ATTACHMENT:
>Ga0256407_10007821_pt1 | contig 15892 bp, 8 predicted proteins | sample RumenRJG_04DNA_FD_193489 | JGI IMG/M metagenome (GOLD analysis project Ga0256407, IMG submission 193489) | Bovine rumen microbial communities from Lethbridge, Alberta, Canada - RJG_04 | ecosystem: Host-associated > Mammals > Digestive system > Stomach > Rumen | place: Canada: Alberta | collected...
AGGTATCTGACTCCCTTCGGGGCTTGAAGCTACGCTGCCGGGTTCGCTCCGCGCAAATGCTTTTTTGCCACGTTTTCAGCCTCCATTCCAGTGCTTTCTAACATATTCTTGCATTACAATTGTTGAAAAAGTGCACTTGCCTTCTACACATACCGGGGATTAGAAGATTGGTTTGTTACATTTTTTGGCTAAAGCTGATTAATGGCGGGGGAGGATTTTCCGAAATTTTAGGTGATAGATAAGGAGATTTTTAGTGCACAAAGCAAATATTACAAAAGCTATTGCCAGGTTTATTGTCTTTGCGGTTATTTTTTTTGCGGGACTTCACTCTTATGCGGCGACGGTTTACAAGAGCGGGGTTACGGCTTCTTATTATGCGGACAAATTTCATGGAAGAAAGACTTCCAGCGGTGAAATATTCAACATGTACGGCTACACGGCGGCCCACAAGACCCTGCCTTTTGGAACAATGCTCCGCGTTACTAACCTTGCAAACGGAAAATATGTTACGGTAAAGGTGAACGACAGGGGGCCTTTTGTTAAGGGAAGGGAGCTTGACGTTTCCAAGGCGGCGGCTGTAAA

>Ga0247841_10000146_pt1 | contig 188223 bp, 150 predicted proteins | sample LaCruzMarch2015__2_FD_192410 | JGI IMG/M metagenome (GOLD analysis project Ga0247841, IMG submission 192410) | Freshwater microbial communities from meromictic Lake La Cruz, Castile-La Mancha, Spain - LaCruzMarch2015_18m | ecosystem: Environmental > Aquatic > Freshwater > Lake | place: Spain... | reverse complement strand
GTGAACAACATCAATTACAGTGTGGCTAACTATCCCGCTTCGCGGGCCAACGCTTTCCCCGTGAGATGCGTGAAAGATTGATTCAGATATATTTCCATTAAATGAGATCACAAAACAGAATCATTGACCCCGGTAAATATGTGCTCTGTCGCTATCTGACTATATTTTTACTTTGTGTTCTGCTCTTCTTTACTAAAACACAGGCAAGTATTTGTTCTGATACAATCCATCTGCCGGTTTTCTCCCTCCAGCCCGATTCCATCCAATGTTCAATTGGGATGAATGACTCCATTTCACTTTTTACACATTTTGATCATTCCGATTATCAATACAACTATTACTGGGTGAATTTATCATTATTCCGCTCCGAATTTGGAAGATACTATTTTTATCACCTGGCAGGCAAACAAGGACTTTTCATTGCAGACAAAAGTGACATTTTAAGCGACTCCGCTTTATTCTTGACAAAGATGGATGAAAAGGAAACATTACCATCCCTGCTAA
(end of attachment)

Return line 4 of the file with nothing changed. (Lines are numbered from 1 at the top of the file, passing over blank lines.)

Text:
GTGAACAACATCAATTACAGTGTGGCTAACTATCCCGCTTCGCGGGCCAACGCTTTCCCCGTGAGATGCGTGAAAGATTGATTCAGATATATTTCCATTAAATGAGATCACAAAACAGAATCATTGACCCCGGTAAATATGTGCTCTGTCGCTATCTGACTATATTTTTACTTTGTGTTCTGCTCTTCTTTACTAAAACACAGGCAAGTATTTGTTCTGATACAATCCATCTGCCGGTTTTCTCCCTCCAGCCCGATTCCATCCAATGTTCAATTGGGATGAATGACTCCATTTCACTTTTTACACATTTTGATCATTCCGATTATCAATACAACTATTACTGGGTGAATTTATCATTATTCCGCTCCGAATTTGGAAGATACTATTTTTATCACCTGGCAGGCAAACAAGGACTTTTCATTGCAGACAAAAGTGACATTTTAAGCGACTCCGCTTTATTCTTGACAAAGATGGATGAAAAGGAAACATTACCATCCCTGCTAA